A Billings couple who said their prostitution business was an "immaculately clean," taxpaying operation where consenting women practiced safe sex will spend 13 months in federal prison.
Chief U.S. District Judge Richard Cebull rejected a defense request for probation, ordering prison for Gregory L. McFarland, 52, and his wife, Myong Suk "Suzie" McFarland, 62, who pleaded guilty in August to interstate promotion of prostitution and to money laundering.
Anything less would be "a slap on the wrists" and deter no one from running illegal prostitution businesses, Cebull said. The sentence was at the low end of the guideline range of 12 months to 18 months.
The couple admitted to offering sexual services at their businesses — the Far West Sauna, 1211 Mullowney Lane, and the Shangri-La Spa and Sauna, 437 Bernard St.
As part of a plea agreement, the McFarlands agreed to a criminal forfeiture of $1,176,229 as prostitution proceeds in connection with the money laundering count.
A civil forfeiture of $206,209 includes $86,000 the government sought in a separate action against the McFarlands' home at 4605 Sticka Circle. The couple also forfeited $120,209 from bank and brokerage accounts to settle the civil case. Payments on the civil forfeiture will be credited to the criminal judgment.
"I'm terribly sorry," Gregory McFarland told the judge. "I don't believe incarceration is warranted, but I do understand the reason." McFarland called imprisonment "punishment for punishment sake."
Myong Suk McFarland made no statement.
Defense attorney Vern Woodward argued for probation or house arrest, saying the McFarlands are "good, decent, kind and caring individuals."
While the McFarlands knew their business was illegal, Woodward called it an "atypical" prostitution case because they treated their employees with respect, ran a clean operation among consenting adults and filed tax returns.
The public humiliation and forfeitures already are a deterrent, and no one was harmed, he said. "The punishment should reflect the harm," he added.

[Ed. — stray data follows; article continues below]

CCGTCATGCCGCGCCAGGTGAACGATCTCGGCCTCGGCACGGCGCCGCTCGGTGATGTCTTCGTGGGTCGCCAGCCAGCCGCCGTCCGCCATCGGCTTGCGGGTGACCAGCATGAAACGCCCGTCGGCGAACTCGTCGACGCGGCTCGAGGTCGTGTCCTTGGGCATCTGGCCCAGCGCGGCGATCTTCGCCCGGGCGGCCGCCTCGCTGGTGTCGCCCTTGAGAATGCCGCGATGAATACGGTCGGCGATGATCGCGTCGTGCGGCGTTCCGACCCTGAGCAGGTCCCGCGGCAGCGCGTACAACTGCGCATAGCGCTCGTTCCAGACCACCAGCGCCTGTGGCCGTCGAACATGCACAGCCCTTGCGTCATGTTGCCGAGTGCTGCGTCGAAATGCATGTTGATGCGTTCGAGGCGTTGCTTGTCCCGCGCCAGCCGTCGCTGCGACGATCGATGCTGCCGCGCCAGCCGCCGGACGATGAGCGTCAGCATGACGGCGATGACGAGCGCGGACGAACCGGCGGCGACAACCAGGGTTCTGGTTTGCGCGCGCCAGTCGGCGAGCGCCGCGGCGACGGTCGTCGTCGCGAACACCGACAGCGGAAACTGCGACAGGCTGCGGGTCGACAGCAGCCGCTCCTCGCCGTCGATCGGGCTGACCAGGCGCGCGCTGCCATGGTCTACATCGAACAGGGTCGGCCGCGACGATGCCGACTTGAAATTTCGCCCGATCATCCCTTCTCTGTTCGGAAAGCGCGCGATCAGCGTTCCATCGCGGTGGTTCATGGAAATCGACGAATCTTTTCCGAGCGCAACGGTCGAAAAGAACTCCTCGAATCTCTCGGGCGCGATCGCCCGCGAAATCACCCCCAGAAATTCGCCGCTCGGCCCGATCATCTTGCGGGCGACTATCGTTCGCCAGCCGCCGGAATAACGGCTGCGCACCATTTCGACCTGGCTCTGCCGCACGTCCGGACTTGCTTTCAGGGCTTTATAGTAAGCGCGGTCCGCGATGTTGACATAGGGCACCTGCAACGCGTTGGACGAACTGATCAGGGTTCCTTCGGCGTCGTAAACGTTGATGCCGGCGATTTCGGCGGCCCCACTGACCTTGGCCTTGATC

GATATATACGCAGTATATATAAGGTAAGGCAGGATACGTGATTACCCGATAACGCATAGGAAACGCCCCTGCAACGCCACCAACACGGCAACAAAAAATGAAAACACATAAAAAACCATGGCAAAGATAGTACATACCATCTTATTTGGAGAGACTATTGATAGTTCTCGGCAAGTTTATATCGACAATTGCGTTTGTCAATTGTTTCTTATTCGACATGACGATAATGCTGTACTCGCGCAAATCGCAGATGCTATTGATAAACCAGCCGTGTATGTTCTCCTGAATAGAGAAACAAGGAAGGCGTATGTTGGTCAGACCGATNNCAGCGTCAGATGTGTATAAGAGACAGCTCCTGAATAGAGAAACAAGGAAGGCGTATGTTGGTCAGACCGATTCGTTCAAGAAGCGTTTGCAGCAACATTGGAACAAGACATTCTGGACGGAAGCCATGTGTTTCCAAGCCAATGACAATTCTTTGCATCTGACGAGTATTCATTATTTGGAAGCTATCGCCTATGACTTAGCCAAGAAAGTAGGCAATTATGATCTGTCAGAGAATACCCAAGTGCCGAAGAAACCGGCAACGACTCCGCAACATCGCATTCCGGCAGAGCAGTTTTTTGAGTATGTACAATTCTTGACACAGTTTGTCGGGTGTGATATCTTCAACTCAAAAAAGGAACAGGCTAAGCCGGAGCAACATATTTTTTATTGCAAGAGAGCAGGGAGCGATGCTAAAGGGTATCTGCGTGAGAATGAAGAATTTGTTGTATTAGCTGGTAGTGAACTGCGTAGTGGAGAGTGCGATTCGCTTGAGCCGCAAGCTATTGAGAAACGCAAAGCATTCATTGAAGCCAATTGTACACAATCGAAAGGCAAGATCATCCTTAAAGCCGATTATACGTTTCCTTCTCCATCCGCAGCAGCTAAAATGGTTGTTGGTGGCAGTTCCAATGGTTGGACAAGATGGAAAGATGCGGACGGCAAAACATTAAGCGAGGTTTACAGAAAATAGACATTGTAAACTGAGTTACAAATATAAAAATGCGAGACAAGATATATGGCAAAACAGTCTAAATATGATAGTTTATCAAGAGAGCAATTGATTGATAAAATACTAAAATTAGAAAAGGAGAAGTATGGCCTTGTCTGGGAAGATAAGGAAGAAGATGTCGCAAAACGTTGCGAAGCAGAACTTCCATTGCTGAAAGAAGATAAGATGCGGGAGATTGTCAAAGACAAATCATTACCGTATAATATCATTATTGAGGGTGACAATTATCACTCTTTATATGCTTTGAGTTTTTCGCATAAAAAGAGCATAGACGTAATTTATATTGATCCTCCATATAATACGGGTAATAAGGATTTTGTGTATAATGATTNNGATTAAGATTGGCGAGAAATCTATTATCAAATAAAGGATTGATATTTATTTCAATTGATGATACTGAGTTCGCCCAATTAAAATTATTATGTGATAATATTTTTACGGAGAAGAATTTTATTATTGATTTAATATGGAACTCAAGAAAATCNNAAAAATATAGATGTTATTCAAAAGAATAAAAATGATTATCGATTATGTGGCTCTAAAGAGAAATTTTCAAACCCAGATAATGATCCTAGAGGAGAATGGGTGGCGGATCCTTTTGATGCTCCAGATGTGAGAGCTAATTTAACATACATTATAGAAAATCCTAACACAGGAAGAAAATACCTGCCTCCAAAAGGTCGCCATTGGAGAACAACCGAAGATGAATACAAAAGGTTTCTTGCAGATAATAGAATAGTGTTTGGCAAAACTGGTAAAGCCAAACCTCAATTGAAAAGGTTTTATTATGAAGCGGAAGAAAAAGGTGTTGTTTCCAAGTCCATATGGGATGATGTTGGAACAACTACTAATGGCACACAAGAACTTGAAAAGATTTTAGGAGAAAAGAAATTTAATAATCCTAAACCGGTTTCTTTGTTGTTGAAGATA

"So what?" Cebull responded. "Does it lessen that fact that they violated the law? No."
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The McFarlands, the judge said, knew "full well they were violating the law by promoting prostitution in Billings, Montana. They ignored the law. And I'm supposed to ignore the law because they're 'good people?'"
Woodward said he didn't think the sentence would be a deterrent.
Assistant U.S. Attorney Kris McLean said the defense was trying to "cleanse a dirty business" that was "very, very profitable for years." Prostitution "tears at the fabric of communities" and is a serious matter, he said.
The couple faced a maximum of five years in prison and a possible $250,000 fine on the prostitution charge and a maximum 20 years and possible $500,000 fine on the money laundering count. Cebull allowed the McFarlands to report to prison when they are assigned to a facility.
The investigation began in about March 2005, when a Holiday Inn manager called the police to report that hotel guests complained that they had been offered sexual services at the Far West Sauna, McLean said.
Woodward said the duration of the investigation over several years showed that the crime is not a law enforcement priority.
The case took a long time, Police Chief Rich St. John said, because investigations into prostitution, possible human trafficking and money laundering are difficult. Federal investigators helped make sure the investigation was thorough, he said.
The police chief acknowledged that sexual services continue to be offered at Asian spas and said the department investigates complaints.
In the McFarland case, police investigators set up surveillance and talked to customers of both spas, the prosecution said. The customers, or "johns", told investigators about paying for sexual services. Detectives also visited the spas and recorded conversations about the door fees and how much more money would be needed once inside the spa. On one occasion, a prostitute talked openly about charges for various sex acts.
On Sept. 17, 2010, federal officers searched both businesses. Officers also searched the McFarlands' home and seized business records and records and ledger sheets with the names of women and allocations of money.
Income-tax records also showed that the McFarlands' business, OnJona Corp., paid 35 women, almost all of whom came from Minnesota, from 2005 until the search warrants were served.